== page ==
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Posted: April 23, 2010
World's Most Comprehensive Nanoparticle System Launched
(Nanowerk News) Izon Science today launched the Variable Pressure Module (VPM) for its qNano and qViro instrument range. The extended capabilities now provide Izon with the world's most comprehensive nanoparticle analysis system.
The European launch was held at MicroNanoTec, a microsystems, nanotechnology and laser technology tradeshow, under the umbrella of world leading industrial showcase Hannover Messe.
"This is a real breakthrough for our research customers, delivering a quantum leap in capability. We've developed a very sophisticated platform that is easy to use and understand, but can also deliver detailed information about each particle. Users can use simple default analyses or process the stream of data to suit their own requirements." says Hans van der Voorn, the Executive Chairman of Izon.
Researchers using Izon's nanoparticle analysis system can measure and characterize virtually all particles including nanoparticles, viruses, bacteria and bioparticles such as exosomes and liposomes. Particle concentration, electrophoretic mobility, size and aggregation kinetics can all be analysed. Real time reaction monitoring allows users to design and test nanoparticle systems by analyzing the changes in particle properties as various modifications are applied. This is useful for bio-nano work, drug delivery research or development of diagnostic applications.
Izon's qNano and qViro instruments use tunable nanopores to measure individual particle properties as they cross the nanopore. Izon's invention of the Variable Pressure Module (VPM) provides precise control of liquid flow in addition to the standard electrophoretic operation of nanopores. The ability to vary pressure, electrophoretic force and nanopore size in real time, while monitoring the output is what provides the broad range of capabilities. These new analytical tools are expected to result in novel research in a number of nanoparticle related fields.
Charged and uncharged particles can now be detected. By finely controlling and balancing electrophoretic and pressure forces exerted on the particle, detailed mobility and charge information can be extracted in a wide range of pH and electrolyte environments.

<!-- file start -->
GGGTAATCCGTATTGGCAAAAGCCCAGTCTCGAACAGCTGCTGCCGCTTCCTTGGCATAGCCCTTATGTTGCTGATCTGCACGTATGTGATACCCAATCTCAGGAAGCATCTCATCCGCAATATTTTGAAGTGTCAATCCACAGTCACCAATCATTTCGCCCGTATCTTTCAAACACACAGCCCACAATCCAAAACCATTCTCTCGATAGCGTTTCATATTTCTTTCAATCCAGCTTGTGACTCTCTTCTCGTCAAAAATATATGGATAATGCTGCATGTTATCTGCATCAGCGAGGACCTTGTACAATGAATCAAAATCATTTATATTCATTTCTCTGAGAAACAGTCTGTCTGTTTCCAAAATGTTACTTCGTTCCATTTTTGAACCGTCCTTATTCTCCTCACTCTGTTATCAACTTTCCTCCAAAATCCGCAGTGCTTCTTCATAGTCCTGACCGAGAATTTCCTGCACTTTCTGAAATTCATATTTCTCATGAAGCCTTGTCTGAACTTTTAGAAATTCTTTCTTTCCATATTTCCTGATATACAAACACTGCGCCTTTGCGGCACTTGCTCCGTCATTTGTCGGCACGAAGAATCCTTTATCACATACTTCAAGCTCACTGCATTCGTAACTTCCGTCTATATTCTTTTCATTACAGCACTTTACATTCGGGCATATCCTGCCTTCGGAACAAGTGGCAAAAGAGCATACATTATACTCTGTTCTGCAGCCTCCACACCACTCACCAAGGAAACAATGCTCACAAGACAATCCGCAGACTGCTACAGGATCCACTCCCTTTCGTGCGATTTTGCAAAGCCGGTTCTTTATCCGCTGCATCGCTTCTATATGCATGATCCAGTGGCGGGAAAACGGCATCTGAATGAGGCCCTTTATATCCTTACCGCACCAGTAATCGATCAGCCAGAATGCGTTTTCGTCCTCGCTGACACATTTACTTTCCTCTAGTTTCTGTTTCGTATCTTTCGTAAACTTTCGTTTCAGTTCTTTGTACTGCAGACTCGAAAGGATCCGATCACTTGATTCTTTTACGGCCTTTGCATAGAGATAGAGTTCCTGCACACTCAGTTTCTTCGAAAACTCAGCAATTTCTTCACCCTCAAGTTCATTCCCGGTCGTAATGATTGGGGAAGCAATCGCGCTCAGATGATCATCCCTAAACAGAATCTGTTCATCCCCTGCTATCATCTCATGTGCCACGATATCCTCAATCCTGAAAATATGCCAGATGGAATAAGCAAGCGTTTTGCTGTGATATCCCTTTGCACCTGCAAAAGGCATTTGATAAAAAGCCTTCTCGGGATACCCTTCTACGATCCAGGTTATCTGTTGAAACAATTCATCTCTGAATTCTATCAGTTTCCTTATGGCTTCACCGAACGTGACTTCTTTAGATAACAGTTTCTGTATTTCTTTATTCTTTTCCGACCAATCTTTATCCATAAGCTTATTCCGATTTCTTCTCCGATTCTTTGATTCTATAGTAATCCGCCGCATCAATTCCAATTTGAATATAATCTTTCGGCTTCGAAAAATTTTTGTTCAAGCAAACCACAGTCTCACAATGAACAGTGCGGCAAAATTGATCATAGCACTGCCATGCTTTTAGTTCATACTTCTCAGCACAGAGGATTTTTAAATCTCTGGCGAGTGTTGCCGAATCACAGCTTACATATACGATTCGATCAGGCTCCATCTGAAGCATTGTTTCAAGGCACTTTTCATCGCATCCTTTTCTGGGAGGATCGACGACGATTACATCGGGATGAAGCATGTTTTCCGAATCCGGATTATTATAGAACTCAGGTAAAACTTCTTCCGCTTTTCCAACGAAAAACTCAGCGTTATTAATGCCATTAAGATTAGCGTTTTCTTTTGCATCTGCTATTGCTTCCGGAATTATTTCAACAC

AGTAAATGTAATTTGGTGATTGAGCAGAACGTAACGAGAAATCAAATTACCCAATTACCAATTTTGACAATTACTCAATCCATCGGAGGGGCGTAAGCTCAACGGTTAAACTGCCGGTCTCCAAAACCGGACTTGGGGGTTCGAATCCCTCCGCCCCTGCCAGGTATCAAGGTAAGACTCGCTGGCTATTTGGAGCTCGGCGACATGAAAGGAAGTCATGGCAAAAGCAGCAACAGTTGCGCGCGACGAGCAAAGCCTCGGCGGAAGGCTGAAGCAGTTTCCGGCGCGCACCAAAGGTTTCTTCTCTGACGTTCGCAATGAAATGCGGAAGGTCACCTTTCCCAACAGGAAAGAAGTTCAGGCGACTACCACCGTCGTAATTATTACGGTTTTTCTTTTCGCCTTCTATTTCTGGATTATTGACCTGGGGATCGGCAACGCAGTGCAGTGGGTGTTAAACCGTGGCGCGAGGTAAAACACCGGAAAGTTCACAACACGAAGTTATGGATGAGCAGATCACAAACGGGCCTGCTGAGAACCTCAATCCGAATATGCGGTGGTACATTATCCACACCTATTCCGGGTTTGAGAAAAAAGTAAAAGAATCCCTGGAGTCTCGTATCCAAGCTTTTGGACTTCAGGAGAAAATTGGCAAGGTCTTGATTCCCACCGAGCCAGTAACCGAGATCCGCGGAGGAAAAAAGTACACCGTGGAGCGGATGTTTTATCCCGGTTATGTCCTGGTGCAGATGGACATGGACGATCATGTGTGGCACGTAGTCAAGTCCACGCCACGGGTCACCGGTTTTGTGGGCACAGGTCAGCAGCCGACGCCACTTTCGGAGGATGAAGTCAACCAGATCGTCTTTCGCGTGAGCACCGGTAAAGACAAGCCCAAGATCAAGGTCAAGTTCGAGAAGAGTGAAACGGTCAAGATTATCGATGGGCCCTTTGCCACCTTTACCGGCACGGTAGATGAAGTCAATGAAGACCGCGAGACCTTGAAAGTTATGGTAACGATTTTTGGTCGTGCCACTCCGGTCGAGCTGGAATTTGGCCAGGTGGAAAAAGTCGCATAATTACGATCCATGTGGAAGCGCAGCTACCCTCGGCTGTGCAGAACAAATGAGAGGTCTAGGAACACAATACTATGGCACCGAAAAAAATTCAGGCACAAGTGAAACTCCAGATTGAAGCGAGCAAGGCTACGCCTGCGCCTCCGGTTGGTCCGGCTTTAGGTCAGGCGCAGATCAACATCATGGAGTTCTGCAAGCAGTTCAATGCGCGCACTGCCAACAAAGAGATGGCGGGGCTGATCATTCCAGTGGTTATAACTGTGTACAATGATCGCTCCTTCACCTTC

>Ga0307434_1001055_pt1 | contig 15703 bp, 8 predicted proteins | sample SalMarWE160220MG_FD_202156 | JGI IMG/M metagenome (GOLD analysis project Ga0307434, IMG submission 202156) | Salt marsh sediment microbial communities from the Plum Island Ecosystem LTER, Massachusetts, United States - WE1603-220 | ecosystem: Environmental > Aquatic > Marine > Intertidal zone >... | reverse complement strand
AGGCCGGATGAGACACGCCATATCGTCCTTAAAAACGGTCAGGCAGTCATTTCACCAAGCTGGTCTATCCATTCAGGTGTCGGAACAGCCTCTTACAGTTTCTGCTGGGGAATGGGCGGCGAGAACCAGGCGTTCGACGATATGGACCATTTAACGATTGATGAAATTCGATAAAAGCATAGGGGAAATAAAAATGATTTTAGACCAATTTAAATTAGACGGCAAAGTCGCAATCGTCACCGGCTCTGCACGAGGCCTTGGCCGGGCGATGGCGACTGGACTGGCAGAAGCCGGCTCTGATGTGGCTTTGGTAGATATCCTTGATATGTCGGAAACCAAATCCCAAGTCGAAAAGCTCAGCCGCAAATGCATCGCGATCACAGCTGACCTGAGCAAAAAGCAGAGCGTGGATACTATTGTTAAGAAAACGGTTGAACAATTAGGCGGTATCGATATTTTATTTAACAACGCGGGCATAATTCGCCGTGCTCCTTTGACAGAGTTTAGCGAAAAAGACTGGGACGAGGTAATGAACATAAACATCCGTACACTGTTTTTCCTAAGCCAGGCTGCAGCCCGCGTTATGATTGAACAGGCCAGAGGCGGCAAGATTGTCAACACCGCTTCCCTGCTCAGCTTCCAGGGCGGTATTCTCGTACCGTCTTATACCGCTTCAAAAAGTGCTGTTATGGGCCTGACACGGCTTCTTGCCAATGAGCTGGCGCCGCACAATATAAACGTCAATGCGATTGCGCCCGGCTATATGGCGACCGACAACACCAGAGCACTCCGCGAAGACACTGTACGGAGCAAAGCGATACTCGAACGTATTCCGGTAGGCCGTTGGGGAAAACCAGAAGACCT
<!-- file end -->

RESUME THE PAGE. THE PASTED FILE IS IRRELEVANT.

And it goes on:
Nano-sized particle concentrations in both biological and synthetic particle samples can now be measured quickly and easily. The extended concentration range enabled by the VPM allows measurement of sample concentrations down to approximately 10^4 particles per ml, depending on particle size. Izon expects that this method will become a globally adopted standard for particle concentration measurement.
Izon's instruments are used across a wide range of scientific fields including bionanotechnology, virology, vaccinology, microbiology, gene therapy, medical research, marine science, aquaculture, chemistry and nanoscience. Current projects include virus quantitation and analysis, oncolytic viruses, marine science, drug delivery systems, nanoparticle charge measurement, diagnostic applications using antibodies and nanoparticles, bioparticle analysis, and controlled dispensing of particles and biomolecules by count.
Van der Voorn says they are constantly finding new applications for their technology, largely driven by the measurements needs of their collaborators and customers.
"These include research on nanoparticle based drug delivery platforms to improve cancer therapy, marine virus research (viruses in the ocean number 10^5-10^6 per teaspoonful of seawater), photosynthetic picoplankton which are responsible for a large proportion of Earth's oxygen, vaccine research where viruses are fragmented and need to be accurately measured, and the relationship between freshwater viruses and pollution in lakes."
The qNano and qViro technology has been sold to research organisations around the world and is in use in over a dozen countries including Germany, Belgium, Netherlands, Denmark, United Kingdom, Sweden, Japan, Australia, New Zealand, Singapore and the USA.
Izon has a number of research collaborations with key institutions and individuals around the world using their technology to break new ground. Feedback from partners helps Izon's intensive R&D programme.
Collaboration partners include Massachusetts Institute of Technology, Oxford University, Johns Hopkins University, NIST, Australian Institute for Bioengineering and Nanotechnology, University of California Santa Cruz, and in New Zealand the MacDiarmid Institute, the University of Auckland, the University of Canterbury, NIWA, Cawthron Institute, Victoria University of Wellington, National Centre for Biosecurity and Infectious Diseases.
The US launch will be held at the 2010 BIO International Convention on 4 May in Chicago.